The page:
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Tanya Luhrman

I came across a piece about this Stanford professor and her new book on how evangelicals and others seem to talk to God. I was more intrigued with her earlier book on psychiatry and found this quote from a review by Dr. Rieder.

“Her argument is that psychodynamic psychotherapy holds patients responsible for their actions, whereas the biomedical view, which regards psychiatric disorders as illnesses and patients as victims, does not.

Biology is the great moral loophole of our age.…A moral vision that treats the body as choiceless and nonresponsible and the mind as choice-making and responsible has significant consequences for a view of mental illness precariously perched between the two. (p. 8)

Does the psychodynamic approach indeed see the mind as “choice-making and responsible?” In her view, yes. “The irony is that while Freud perhaps saw himself as demonstrating that human nature was shackled by its own design, his legacy has been to create a moral expectation of human agency and self-determination that we do ill to jettison.” It would be very possible to argue the opposite, that the psychoanalytic point of view is quite deterministic with “choice” only a metaphor for immutable unconscious motivation.

Why is the issue of agency and self-determination of such concern? As a nonpsychiatrist, Luhrmann is as much focused on the society at large as on the realm of psychiatric disorders. She sees a danger of this biological “moral loophole” being expanded: “Psychiatric knowledge seeps into popular culture like the dye from a red shirt in hot water.” Also, she has embraced the position of patient (consumer) groups that resent the view that their actions stem from illness rather than from “themselves.” In her final chapter, “Madness and Moral Responsibility,” Luhrmann states that the different psychiatric approaches to agency have “profound consequences for the way we feel compassion for the person we need to help.” The empathy stemming from the biomedical model is “simple empathy,” whereas the psychodynamic model, by assuming intentionality in illness, leads to “complex empathy,” “empathizing with the patient’s self-destructiveness as well as with his despair.” The psychiatrist’s choice between these two views of patients is for Luhrmann a moral decision in itself. At the very end of her book this is stated in stark terms: a choice between understanding patients “only as the detritus of a broken brain” or as “engaged in the struggle to be decent, responsible people.” If we choose the former, “the loss of our souls is a high price to pay.” In other words, the biologically minded psychiatrist falls into this great moral loophole, even when treating patients humanely, if he or she “constructs” the patient as an incapacitated victim of illness.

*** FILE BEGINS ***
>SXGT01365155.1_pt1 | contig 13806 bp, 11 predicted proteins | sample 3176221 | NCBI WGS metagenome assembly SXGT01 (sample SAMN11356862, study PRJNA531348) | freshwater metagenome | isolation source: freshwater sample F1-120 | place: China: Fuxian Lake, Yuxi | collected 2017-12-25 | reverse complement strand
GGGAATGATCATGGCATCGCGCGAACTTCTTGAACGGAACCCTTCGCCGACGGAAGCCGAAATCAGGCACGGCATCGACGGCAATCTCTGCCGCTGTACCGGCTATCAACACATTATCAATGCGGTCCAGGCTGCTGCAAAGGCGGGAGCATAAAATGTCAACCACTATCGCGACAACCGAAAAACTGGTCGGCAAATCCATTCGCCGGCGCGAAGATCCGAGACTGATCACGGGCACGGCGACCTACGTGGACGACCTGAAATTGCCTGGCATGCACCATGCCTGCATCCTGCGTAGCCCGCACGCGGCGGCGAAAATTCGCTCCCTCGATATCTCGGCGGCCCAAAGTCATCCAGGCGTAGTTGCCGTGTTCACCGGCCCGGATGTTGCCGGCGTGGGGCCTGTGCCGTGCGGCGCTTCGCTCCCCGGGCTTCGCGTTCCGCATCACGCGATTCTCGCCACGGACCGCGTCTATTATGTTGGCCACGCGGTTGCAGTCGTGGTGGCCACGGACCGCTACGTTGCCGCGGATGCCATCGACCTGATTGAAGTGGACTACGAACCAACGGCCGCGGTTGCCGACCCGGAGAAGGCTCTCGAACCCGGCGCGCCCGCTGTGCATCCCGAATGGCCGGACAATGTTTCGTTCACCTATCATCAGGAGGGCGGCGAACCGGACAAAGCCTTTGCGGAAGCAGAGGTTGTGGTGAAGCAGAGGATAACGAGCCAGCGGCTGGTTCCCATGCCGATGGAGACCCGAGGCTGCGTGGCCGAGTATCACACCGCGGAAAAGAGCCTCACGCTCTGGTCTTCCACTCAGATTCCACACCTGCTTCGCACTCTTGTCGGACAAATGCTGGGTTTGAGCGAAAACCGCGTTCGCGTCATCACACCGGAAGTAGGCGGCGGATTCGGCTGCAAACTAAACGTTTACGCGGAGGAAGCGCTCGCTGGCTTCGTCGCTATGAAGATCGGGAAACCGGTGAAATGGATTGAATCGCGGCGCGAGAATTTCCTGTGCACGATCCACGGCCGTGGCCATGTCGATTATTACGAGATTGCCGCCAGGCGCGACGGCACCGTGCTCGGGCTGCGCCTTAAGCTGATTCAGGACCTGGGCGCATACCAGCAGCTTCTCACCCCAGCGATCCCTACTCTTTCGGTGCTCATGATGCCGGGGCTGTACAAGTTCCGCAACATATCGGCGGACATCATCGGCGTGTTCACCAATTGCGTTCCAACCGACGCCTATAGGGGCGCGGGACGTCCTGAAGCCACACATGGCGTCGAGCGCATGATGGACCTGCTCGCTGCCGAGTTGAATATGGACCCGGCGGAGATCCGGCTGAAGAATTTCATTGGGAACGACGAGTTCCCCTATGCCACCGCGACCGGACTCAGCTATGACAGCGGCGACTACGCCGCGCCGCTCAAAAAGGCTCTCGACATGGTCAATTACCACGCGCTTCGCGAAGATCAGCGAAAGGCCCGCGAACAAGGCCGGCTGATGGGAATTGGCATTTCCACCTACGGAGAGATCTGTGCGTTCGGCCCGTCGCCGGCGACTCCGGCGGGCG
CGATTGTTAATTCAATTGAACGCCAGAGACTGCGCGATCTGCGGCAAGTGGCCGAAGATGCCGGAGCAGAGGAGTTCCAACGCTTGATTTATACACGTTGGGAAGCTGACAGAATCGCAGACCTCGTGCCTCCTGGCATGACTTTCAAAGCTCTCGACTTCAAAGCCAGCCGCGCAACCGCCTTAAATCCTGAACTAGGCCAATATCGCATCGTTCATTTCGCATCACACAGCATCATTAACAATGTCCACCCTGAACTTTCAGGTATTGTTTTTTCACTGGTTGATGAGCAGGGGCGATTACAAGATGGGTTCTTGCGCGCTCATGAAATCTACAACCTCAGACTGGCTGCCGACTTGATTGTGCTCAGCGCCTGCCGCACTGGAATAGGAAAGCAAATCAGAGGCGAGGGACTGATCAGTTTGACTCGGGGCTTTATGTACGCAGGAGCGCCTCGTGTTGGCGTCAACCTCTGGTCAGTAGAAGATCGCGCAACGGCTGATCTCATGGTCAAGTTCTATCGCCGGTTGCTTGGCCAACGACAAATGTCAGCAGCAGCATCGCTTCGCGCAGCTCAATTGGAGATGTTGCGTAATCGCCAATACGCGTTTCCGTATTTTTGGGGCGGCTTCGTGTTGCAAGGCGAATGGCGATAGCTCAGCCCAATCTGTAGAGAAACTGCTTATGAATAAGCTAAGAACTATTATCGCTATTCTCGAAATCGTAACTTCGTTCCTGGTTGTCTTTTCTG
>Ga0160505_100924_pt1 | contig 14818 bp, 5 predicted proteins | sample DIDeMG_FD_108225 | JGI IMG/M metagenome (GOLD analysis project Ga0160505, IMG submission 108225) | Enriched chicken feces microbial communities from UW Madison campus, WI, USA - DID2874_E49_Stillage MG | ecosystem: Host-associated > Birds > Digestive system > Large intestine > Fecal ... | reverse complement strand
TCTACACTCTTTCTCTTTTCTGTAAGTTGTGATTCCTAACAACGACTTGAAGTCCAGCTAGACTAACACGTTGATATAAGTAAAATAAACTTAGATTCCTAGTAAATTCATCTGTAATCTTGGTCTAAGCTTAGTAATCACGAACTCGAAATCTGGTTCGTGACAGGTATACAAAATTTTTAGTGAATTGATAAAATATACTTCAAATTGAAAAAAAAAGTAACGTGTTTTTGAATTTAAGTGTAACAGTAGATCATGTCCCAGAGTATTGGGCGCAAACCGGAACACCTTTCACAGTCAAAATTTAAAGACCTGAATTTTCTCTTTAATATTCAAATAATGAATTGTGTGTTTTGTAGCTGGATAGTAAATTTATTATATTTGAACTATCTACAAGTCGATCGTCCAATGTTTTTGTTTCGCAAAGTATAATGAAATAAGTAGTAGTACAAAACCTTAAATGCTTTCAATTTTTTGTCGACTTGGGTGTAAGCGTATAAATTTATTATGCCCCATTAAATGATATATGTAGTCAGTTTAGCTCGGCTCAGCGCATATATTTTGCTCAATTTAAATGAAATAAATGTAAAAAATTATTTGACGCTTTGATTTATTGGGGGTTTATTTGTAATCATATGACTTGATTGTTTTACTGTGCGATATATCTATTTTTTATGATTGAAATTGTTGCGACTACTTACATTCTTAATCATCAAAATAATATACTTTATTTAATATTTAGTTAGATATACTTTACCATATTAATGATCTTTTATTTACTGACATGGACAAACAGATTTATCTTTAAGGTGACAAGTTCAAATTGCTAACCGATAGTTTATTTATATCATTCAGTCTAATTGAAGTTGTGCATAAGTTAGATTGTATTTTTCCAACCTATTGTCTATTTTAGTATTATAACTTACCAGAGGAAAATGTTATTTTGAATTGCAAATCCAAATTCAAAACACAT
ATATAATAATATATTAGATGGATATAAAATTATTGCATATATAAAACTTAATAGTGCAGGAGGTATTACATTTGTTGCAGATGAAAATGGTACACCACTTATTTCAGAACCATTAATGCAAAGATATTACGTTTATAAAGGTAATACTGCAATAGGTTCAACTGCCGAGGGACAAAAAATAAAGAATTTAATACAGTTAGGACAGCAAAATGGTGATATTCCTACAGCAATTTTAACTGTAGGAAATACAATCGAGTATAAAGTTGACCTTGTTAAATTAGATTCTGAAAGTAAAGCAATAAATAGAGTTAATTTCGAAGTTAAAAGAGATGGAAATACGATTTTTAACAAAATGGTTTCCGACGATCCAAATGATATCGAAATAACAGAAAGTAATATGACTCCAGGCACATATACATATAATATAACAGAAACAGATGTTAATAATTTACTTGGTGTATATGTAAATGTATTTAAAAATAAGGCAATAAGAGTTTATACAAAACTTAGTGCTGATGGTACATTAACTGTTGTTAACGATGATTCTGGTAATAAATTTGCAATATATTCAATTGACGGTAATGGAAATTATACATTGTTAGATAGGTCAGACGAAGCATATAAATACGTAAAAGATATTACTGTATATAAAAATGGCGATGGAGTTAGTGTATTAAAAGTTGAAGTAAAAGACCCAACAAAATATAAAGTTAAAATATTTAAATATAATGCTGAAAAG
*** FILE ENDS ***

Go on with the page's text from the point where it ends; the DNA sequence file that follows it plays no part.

It has been said that adopting the medical model risks a mindless psychiatry. Luhrmann warns that it might make our field, through the attitude of our trainees, soulless as well. This book itself, however, has a lot of heart. Reading it will make you smile, laugh, frown, and think.”

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